Currently we require th Tamarin embedder to detect SSE2 presence and tell us whether we can use it or not. Since all Tamarin embedders on Windows and Linux-x86 will need this functionality, it should be moved into Tamarin, since the best the embedder can do is get it right, and the worst is to get it wrong (leading to subpar performance or crashes).
10 years ago
SSE2 detection is an instance of SWAR detection (where SWAR = SIMD Within a Register). I am spending some time looking at possible systematic approaches to dynamic SWAR detection involving that could potentially apply to Tamarin as well as other applications and SSE2 as well as other architectures. I am concerned about different projects each doing part of the job and having a mixed bag of corner cases that don't quite work. Note that there is substantial evolution of SWAR support in processors at the present time, so this problem is becoming increasingly important. Here are some of my initial notes. 1. Support for SWAR detection should likely be considered separately from general SWAR support. The basic reason is that SWAR detection is a function that needs to run on a family of processors that share a common set of generic instructions, but which may differ in whether SWAR operations are supported or not and what the level of that support is. For example, the ia32 family may include SWAR support for MMX, SSE, SSE2, SSE3, SSE4 and so on. The ppc family may include SWAR support for Altivec (=VMX) or not. The SWAR detector must be able to run successfully on processors within these families even when the SWAR support is lacking. Therefore, it must be encapsulated in a unit that is compiled without any of the relevant SWAR flags (e.g., -msse2 or -maltivec). 2. The CPUID instruction can be used on ia32 to query whether a particular processor supports various features. However, each vendor of compatible processors can provide their own specification and implementation of CPUID. This adds complexity and creates the challenge of updating detection logic as processors evolve and further options become available. Intel and AMD documentation for CPUID are available here. http://download.intel.com/design/processor/applnots/24161832.pdf http://www.amd.com/us-en/assets/content_type/white_papers_and_tech_docs/25481.pdf 3. Processor detection may also be supported by the underlying operating system. For example, the following link includes recommendations for Altivec processor detection under Mac OS X. http://developer.apple.com/hardwaredrivers/ve/g3_compatibility.html 4. Another OS issue is whether the SWAR operations are allowed by the OS or not. There are cases where it is not, even if the processor is capable. 5. Illegal instruction trapping. Various cases of CPU detection that you can find out there are based on the method of illegal instruction trapping. In essence, try a desired SWAR operation sequence and see if it excecutes successfully. If not, capture the SIGILL interrupt and report that the requested SWAR processing is not available. Is this a general solution to the problem or should it only be used when no other methods are known to work? Can we capture this in a general bit of logic? Even if it cannot be used for all cases, it does seem worth trying to define it in a generic way, so that one common code base could be used for the cases where it is relevant.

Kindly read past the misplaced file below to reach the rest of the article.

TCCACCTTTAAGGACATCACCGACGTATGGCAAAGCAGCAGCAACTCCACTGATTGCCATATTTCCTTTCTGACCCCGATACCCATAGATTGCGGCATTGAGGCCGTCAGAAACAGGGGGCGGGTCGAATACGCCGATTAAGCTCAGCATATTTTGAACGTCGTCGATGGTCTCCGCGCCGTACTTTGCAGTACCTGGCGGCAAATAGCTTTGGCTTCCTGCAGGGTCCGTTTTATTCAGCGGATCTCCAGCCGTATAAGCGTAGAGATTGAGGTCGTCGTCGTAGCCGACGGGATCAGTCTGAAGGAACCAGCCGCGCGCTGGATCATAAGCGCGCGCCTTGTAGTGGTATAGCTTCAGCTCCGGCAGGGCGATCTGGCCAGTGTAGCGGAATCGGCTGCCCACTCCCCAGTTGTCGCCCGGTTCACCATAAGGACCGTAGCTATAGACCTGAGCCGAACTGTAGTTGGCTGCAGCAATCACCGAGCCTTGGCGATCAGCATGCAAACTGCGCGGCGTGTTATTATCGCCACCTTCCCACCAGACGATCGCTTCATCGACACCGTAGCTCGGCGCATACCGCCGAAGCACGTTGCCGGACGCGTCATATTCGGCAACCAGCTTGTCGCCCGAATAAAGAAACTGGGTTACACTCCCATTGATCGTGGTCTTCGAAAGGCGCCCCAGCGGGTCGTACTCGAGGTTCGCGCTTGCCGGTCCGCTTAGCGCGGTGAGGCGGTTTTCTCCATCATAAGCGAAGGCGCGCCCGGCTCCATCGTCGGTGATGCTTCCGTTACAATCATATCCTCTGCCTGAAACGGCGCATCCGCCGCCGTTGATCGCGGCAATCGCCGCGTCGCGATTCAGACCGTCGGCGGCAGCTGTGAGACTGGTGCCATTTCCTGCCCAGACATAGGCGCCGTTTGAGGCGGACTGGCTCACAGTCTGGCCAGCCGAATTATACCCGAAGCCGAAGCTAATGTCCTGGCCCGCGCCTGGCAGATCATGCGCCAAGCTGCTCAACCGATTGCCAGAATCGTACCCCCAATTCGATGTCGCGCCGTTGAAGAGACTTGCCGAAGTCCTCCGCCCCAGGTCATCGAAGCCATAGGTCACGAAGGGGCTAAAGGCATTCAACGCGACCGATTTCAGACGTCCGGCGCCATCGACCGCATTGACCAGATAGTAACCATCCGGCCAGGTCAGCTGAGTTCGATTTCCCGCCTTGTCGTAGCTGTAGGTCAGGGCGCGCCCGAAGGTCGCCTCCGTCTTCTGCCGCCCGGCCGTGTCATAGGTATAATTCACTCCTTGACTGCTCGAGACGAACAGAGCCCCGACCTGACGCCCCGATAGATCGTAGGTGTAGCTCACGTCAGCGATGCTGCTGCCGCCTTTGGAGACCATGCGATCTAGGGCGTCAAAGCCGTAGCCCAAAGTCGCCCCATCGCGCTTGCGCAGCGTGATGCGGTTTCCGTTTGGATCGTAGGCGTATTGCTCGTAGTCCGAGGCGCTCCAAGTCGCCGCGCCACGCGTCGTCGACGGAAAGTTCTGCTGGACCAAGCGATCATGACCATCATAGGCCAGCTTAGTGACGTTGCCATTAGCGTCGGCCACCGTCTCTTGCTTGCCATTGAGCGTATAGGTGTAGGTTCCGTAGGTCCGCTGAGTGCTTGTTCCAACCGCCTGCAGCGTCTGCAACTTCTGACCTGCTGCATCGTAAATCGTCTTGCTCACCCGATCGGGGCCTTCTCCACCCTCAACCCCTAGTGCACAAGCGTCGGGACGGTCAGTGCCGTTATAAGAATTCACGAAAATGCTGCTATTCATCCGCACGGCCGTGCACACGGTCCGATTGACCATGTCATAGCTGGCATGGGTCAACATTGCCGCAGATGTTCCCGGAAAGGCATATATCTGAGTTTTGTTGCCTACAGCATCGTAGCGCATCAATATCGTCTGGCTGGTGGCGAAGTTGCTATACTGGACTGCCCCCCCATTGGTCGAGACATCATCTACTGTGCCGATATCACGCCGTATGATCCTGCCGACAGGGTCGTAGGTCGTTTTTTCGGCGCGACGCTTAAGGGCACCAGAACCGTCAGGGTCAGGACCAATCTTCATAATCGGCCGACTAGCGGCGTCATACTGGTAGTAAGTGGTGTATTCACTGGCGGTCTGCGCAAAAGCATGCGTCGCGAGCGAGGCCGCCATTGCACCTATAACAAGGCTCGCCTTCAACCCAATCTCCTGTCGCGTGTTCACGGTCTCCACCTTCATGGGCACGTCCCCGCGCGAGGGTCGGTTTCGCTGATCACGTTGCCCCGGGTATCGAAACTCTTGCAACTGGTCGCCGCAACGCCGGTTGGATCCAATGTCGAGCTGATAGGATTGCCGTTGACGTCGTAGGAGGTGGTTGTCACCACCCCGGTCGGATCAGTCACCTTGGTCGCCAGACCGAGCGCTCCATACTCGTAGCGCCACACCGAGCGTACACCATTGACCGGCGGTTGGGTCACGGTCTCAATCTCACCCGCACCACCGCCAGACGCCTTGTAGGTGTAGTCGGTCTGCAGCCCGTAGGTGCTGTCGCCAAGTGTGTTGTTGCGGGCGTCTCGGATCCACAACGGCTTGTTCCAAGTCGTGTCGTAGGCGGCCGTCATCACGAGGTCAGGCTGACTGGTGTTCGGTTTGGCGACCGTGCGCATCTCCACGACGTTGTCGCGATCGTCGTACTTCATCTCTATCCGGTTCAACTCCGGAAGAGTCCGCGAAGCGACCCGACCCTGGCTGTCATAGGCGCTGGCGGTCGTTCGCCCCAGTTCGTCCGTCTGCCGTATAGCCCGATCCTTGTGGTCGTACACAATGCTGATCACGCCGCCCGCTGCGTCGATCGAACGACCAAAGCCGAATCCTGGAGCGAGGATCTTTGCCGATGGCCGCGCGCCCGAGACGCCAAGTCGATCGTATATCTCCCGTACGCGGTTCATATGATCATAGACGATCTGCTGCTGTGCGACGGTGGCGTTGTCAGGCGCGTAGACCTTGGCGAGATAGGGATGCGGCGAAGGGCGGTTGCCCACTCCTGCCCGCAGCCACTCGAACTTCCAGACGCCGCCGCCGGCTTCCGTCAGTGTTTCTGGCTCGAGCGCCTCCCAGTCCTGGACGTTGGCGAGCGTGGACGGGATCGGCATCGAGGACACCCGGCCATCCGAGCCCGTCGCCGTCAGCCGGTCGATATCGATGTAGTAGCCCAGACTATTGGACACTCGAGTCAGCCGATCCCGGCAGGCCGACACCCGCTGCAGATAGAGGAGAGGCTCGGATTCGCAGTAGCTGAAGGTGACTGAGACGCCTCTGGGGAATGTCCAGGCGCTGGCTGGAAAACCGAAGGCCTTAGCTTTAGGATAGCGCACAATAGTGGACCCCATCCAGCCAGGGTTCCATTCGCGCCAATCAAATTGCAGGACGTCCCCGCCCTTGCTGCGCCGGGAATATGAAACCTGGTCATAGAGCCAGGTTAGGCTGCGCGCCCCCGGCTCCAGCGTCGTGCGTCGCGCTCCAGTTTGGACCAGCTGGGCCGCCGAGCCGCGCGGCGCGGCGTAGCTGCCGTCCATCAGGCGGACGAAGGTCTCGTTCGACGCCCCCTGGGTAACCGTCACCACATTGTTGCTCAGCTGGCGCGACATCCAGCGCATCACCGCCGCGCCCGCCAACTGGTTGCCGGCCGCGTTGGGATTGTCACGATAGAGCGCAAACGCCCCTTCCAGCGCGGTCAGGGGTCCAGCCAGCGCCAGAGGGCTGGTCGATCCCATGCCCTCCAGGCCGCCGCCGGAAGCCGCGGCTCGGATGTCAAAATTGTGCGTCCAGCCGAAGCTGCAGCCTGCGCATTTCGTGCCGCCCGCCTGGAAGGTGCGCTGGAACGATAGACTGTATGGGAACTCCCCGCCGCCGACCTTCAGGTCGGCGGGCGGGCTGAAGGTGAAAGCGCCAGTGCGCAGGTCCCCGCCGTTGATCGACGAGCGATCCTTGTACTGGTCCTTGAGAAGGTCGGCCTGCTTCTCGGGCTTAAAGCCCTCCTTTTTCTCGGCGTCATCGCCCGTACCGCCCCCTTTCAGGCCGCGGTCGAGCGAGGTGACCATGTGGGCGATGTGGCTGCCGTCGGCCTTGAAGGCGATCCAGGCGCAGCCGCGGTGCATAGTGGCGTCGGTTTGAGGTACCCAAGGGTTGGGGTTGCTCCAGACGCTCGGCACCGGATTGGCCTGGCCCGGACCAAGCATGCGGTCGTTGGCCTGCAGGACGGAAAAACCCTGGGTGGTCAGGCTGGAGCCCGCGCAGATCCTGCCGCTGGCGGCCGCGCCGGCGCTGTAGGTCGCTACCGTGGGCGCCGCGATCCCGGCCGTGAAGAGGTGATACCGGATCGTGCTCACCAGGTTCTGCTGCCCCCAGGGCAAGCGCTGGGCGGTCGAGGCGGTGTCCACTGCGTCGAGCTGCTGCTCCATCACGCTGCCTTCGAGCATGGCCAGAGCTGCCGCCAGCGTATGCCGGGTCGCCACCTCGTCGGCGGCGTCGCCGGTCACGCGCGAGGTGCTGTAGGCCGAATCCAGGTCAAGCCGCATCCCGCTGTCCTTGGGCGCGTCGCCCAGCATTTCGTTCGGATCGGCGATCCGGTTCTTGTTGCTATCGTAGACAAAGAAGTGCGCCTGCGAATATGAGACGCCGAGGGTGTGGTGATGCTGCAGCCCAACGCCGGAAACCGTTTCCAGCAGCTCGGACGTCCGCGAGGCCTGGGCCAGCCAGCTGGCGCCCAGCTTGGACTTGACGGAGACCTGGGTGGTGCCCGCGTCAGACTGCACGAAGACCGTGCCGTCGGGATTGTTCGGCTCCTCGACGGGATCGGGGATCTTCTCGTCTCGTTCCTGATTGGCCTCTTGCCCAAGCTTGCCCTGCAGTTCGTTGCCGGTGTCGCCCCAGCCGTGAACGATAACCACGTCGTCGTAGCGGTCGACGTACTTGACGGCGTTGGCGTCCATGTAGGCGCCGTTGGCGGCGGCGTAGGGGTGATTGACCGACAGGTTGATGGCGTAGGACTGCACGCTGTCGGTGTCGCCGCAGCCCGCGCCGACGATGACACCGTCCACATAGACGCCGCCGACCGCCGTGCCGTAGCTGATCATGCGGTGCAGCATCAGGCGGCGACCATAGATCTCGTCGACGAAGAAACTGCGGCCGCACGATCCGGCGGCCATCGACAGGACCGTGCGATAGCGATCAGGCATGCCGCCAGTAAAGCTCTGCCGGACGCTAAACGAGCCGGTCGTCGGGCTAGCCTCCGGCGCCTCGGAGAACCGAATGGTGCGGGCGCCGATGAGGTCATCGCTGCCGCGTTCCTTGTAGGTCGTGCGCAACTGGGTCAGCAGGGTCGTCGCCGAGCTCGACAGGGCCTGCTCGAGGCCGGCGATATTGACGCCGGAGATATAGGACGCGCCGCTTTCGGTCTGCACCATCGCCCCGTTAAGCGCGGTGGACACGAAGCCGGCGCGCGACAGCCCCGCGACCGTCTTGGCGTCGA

Looks like bug# 500466 depends on this issue and it is currently targeted for the current release.
If nanojit ever evolves to support more interesting SIMD across different architectures then Rob's comment should be revisited, but for now, we're only interested in x86. Since bug 500466 has been resolved , I'm closing this.
Status: NEW → RESOLVED
Last Resolved: 9 years ago
Resolution: --- → FIXED
Verified, build system is testing JIT on non-sse2 hardware (windows-p3-deep)
Status: RESOLVED → VERIFIED
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